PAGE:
Course Syllabus for "BIO404: Cancer Biology"
Please note: this legacy course does not offer a certificate and may contain broken links and outdated information. Although archived, it is open for learning without registration or enrollment. Please consider contributing updates to this course on GitHub (you can also adopt, adapt, and distribute this course under the terms of the Creative Commons Attribution 3.0 license). To find fully-supported, current courses, visit our Learn site.
Cancer has existed among humans since humans themselves began and has been a subject of urgent interest from very early in our history. What we call “cancer” consists of a number of different diseases with one fundamental similarity: they are all initiated by the unchecked proliferation and growth of cells in which the pathways and systems that normally control cell division and mortality are absent. Cancer-cell abnormalities are often due to mutations of the genes that control the cell cycle and cell growth. To understand cancer cells, then, one must first understand the processes that regulate normal cell cycles. This course will cover the origins of cancer and the genetic and cellular basis for cancer. It will examine the factors that have been implicated in triggering cancers; the intercellular interactions involved in cancer proliferation; current treatments for cancer and how these are designed; and future research and treatment directions for cancer therapy.
Upon successful completion of this course, the student will be able to:
- Explain how the perception of cancer and theories of its causes have changed throughout history because of important discoveries made by scientists, researchers, and physicians.
- Summarize the importance of understanding cell biology in the study of cancer, its causes, it progression, and its treatment.
- Outline the transcription and translation processes used to convert DNA into proteins and what changes occur that convert proto-oncogenes into oncogenes and lead to unchecked cell growth and cancer.
- Compare and contrast the mechanisms by which activation of oncogenes, loss of tumor suppressors, loss of cell cycle checkpoints, and development of faulty DNA repair lead to cancer.
- Describe the various cancer prevention mechanisms including risk assessment, screening, and lifestyle and environmental modification.
- List the past, current, and future cancer treatments and the mechanism by which these target cancer causing cells.
In order to take this course, you must:
√ Have access to a computer.
√ Have continuous broadband internet access.
√ Have the ability/permission to install plug-ins or software (e.g. Adobe Reader or Flash).
√ Have the ability to download and save files and documents to a computer.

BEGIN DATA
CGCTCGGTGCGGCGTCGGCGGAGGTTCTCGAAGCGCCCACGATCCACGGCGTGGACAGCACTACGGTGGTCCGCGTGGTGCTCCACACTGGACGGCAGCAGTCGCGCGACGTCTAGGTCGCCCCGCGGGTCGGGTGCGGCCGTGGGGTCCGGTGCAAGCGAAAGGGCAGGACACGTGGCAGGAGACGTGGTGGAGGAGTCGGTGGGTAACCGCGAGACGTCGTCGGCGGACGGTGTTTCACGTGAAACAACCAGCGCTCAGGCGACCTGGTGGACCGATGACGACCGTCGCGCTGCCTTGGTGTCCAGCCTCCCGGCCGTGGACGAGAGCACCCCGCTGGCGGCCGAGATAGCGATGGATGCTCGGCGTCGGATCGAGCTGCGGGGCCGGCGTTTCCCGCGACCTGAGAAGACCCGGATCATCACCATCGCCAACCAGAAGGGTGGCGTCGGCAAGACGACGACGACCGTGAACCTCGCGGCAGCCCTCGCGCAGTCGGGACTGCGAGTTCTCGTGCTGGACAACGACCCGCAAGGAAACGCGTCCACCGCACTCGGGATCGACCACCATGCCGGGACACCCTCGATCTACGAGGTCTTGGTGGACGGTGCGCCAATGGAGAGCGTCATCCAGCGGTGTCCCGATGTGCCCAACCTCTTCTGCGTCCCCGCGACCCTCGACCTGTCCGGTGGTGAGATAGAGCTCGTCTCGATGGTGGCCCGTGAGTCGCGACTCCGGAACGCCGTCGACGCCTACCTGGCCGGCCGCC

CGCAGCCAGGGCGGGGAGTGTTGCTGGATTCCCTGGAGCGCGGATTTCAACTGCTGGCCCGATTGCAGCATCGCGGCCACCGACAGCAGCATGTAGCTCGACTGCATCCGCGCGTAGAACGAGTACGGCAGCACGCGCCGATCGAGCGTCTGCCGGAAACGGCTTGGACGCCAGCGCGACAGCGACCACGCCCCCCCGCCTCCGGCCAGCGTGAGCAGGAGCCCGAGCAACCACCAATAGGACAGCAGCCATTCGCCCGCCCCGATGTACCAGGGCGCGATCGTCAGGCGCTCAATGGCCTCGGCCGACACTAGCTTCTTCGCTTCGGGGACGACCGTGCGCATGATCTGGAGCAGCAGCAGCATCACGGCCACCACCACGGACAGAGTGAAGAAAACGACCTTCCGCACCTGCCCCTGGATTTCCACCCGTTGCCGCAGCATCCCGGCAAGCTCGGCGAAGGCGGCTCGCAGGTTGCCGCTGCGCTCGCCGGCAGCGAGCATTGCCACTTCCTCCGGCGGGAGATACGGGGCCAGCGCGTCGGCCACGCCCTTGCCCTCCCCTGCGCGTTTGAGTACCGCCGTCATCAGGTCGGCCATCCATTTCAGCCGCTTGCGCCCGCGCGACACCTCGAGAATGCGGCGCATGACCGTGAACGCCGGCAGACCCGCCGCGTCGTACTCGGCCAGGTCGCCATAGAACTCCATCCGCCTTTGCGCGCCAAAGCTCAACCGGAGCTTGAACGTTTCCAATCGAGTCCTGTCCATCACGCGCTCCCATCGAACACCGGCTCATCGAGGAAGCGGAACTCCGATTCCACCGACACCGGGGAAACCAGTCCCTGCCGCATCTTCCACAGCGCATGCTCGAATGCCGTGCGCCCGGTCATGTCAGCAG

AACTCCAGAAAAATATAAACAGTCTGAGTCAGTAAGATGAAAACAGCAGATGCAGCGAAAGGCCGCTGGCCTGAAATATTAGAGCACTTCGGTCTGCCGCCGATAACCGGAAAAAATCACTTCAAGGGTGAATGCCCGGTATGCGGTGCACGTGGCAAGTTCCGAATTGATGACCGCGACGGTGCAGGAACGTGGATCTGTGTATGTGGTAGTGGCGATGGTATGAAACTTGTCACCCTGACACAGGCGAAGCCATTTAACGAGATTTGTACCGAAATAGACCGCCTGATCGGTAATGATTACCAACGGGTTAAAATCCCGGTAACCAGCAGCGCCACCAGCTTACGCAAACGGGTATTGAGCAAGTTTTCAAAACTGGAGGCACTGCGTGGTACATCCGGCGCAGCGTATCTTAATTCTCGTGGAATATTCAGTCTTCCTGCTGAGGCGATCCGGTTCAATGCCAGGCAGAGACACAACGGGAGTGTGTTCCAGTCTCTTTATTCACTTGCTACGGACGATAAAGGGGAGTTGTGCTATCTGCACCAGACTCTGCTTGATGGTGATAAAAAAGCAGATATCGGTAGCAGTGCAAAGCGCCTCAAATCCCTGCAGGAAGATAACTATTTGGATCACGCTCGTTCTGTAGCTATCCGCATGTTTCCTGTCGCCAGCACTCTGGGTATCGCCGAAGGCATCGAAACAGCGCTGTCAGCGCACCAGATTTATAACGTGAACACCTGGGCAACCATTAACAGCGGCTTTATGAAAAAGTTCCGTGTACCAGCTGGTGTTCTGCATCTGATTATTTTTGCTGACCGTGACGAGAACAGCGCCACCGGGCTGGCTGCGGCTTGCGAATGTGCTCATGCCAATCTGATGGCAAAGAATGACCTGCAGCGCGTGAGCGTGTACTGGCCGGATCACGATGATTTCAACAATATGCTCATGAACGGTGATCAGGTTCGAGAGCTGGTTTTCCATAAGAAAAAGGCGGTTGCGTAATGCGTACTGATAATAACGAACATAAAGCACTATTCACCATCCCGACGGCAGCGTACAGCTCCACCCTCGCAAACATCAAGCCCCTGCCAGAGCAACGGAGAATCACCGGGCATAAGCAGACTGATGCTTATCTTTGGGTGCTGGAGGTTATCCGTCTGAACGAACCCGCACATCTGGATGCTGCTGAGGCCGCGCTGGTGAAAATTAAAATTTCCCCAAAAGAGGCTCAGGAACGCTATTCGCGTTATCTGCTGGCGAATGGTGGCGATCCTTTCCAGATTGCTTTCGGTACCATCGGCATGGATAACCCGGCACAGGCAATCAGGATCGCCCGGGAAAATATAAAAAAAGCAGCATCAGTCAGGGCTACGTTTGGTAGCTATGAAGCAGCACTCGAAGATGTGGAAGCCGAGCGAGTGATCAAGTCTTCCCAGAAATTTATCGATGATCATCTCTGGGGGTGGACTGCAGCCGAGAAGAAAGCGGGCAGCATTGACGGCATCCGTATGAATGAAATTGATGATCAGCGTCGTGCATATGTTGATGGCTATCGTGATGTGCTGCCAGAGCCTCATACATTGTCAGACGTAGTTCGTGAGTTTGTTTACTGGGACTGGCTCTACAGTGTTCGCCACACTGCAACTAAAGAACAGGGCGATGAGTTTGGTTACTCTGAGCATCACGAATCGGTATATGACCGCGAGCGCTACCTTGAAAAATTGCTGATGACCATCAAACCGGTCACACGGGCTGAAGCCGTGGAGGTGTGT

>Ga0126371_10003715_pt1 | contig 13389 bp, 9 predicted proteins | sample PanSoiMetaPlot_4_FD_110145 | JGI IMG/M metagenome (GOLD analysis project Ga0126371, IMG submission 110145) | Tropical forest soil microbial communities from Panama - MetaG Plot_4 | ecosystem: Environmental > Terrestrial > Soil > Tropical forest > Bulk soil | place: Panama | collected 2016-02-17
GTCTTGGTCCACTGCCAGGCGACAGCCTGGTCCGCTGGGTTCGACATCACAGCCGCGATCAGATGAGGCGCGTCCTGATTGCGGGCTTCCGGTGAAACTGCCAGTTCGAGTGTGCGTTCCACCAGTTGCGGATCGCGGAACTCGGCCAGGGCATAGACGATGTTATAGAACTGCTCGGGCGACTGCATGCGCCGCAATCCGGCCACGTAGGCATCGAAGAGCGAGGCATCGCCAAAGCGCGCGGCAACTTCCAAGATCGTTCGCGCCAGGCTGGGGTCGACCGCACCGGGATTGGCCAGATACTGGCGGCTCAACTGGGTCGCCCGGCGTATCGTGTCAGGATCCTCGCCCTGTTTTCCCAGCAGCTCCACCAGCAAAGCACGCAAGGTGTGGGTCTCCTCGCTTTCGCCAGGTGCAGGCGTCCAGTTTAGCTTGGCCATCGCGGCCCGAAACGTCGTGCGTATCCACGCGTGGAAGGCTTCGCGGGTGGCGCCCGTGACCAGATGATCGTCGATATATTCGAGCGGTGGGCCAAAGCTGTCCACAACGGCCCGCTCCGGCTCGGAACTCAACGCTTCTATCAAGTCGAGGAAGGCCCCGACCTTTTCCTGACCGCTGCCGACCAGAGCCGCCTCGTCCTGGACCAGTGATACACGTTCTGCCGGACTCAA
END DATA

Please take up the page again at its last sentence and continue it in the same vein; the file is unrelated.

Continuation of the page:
√ Have the ability to open Microsoft files and documents (.doc, .ppt, .xls, etc.).
√ Be competent in the English language.
√ Have read the Saylor Student Handbook.
Welcome to BIO404! Below, please find some general information about the course and its requirements.
Course Designer: Amy L. Thompson, PhD, MLS (ASCP)
Primary Resources: This course is comprised of a range of different free, online materials. However, the course makes primary use of the following materials:
- American Cancer Society’s “The History of Cancer”
- National Cancer Institute’s “Understanding Cancer Series”
- Cold Spring Harbor Laboratory’s Inside Cancer
- Emory University’s Cancer Quest
Requirements for Completion: In order to complete this course, you will need to work through each unit and all of its assigned materials. Pay special attention to Units 1 and 2 as these lay the groundwork for understanding the more, exploratory material presented in latter units. You will also need to complete:
- Unit 1.2.1 Assessment
- Unit 2.2.1 Assignment
- Unit 2.2.6 Assignment
- Unit 3.2.4 Assessment
- Unit 220.127.116.11 Assignment
- Unit 4.3.1 Assessment
- Unit 5.2.5 Assessment
- Unit 7.1 Assignment
- Unit 8.2.7 Assessment
- The Final Exam
Note that you will only receive an official grade on your final exam. However, in order to adequately prepare for this exam, you will need to work through the assessments and assignments listed above.
In order to pass this course, you will need to earn a 70% or higher on the Final Exam. Your score will be tabulated as soon as you complete it. If you do not pass the exam, you may take it again.
Time Commitment: This course should take you a total of 95 hours to complete. Each unit contains a “time advisory” that lists the amount of time that you are expected to spend on each subunit. These should help you plan your time accordingly. It may be useful to take a look at these time advisories and to determine how much time you have over the next few weeks to complete each unit, and then set goals for yourself. Use the time advisories to help you plot out your schedule of when you do each unit/subunit and on which days of the week. For example, Unit 1 should take you 10.5 hours to complete. Perhaps you can sit down with your calendar and decide to complete subunits 1.1 (a total of 1.5 hours) on Monday night; subunit 1.2.1 and 1.2.2 (a total of 2.25 hours) on Tuesday night; etc.
Tips/Suggestions: The material in this course builds on the earlier material. You must have a good understanding of the cell cycle, DNA replication, transcription, and translation in order to understand how cancer develops. If you have difficulty grasping these early concepts, the later units will be very difficult. It is important that you take notes for all readings, lectures, and learning tasks. When available, you may choose to print out articles and take notes directly on them. You may want to use the course units and their subunits to create an outline for your notes.
Table of Contents: You can find the course's units at the links below.